This August, California Democratic Congressional Representative Barbara Lee introduced the Repeal HIV Discrimination Act, a bill that would end HIV criminalization nationwide. But during that month she also introduced the Justice Act, a bill that could get U.S. prisons to start handing out condoms and automatically re-enroll HIV-positive ex-cons in Medicaid once they get out.
Let’s take a closer look at one of the possibly lowest-costing measures to help drastically reduce the spread of HIV in prisons.
HIV-advocacy group Housing Works explains the immediate beneficiaries of this reform:
“25 percent of the HIV-positive population passes through U.S. correctional facilities each year, just one percent of prisons and jails can legally distribute condoms. For years, activists have said that withholding tools to prevent the spread of STDs violates the human rights of incarcerated people—a burden felt especially by blacks and Latinos, who make up the vast majority of imprisoned individuals.”
So Lee’s bill would not only help reduce the spread of HIV in prisons, it would also reduce the costs of caring for HIV-positive ex-cons once they’re back on the outside—if inmates don’t catch HIV then Medicaid won’t have to float the costs of lifetime treatment. That’s good news for fiscal conservatives and prison reformers as well.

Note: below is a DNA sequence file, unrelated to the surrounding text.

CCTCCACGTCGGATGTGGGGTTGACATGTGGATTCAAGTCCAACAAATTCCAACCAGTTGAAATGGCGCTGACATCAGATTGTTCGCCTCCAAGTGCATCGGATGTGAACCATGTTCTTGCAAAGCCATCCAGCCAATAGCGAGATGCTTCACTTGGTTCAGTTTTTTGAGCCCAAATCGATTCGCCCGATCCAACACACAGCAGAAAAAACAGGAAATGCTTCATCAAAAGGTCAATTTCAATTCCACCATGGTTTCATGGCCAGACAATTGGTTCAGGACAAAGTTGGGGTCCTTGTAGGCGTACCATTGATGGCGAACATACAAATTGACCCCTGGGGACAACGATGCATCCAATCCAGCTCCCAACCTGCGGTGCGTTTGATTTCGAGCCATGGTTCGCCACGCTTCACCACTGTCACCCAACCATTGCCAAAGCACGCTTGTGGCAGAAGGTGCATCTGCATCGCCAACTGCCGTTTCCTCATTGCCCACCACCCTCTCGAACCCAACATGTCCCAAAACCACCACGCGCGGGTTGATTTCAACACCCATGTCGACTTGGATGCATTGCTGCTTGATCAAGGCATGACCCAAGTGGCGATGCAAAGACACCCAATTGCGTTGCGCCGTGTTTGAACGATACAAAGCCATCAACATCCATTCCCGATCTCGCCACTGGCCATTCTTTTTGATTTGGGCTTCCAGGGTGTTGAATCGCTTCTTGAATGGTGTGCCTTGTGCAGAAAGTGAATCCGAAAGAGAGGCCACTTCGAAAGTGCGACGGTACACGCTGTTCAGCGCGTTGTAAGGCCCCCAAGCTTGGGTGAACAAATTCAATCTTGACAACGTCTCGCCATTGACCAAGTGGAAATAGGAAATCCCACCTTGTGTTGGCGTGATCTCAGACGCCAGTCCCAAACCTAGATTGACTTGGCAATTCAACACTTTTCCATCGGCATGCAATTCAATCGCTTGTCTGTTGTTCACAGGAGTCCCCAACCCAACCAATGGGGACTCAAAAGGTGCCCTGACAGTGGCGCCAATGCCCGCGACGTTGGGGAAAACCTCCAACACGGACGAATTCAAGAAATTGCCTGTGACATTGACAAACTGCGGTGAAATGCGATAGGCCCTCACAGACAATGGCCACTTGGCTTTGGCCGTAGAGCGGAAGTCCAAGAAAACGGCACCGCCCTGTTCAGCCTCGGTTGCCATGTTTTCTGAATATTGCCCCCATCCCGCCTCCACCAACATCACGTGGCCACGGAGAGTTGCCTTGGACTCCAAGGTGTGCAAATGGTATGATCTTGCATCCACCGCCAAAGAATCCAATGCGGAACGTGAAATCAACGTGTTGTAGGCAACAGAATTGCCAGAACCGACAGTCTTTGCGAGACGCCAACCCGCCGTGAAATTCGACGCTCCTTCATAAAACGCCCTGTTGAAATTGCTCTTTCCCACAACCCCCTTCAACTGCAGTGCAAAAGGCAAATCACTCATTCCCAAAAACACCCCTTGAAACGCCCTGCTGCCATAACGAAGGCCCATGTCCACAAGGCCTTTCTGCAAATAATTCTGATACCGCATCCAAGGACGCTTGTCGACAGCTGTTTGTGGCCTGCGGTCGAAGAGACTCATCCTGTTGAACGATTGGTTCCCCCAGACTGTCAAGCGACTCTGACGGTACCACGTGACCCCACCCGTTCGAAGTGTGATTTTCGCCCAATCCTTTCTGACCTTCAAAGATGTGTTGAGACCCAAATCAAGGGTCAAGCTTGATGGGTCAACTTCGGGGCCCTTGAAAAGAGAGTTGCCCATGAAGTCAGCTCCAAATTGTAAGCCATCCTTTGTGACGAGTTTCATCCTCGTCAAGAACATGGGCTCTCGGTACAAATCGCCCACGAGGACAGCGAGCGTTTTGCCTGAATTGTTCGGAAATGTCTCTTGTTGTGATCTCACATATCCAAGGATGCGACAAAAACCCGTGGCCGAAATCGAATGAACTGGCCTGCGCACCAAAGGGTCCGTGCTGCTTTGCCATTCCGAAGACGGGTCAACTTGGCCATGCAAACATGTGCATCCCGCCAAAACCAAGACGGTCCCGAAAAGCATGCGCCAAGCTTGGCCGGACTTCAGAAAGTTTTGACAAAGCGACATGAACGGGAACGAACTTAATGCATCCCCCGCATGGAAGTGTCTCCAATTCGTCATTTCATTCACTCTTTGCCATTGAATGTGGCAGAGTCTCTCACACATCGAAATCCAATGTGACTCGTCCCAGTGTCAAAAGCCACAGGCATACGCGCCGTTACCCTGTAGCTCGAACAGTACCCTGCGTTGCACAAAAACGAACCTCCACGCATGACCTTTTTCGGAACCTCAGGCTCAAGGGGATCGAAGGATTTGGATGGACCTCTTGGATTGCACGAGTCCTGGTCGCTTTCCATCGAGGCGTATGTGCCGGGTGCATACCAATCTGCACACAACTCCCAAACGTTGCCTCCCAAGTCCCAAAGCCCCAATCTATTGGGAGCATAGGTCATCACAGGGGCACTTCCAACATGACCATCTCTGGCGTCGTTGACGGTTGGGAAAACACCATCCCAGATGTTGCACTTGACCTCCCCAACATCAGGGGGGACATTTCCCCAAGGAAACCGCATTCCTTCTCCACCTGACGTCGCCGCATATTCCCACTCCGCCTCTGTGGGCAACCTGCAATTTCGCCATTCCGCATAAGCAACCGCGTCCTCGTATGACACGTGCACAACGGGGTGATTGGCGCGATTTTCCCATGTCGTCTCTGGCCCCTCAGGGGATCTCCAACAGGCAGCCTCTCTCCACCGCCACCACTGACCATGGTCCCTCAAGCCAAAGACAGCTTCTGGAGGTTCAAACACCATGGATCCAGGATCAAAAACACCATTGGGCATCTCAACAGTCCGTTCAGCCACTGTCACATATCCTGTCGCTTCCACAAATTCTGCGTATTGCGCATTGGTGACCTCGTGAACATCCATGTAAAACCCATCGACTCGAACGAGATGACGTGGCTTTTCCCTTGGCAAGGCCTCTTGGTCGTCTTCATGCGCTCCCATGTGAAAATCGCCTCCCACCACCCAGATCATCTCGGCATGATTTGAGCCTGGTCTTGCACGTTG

But sadly, Lee’s bill cannot force prisons to actually hand out any condoms since prisons fall under state (and not federal) jurisdiction; her bill can only suggest that they do. Right now only two U.S. states hand out condoms—Vermont and Mississippi—and only New York, San Francisco, Los Angeles, Washington, D.C., and Philadelphia do it as well.
Currently, 81 percent of European prisons hand out condoms. The number of U.S. prisons doing the same: one percent. Lee’s bill would do much better if it provided an incentive for prisons to comply.
The American Public Health Association, the United Nations Joint Program on HIV/AIDS and the World Health Organization all endorse prison condom distribution programs as an effective means to prevent transmission. So why have state prison boards been so slow to adopt the practice?
Is it to further stigmatize the disease? To serve as a greater deterrent for would-be criminals? Because they don’t really care about the well-being of their inmates? Or because there’s just too much local money in making ex-inmates dependent on HIV-medication?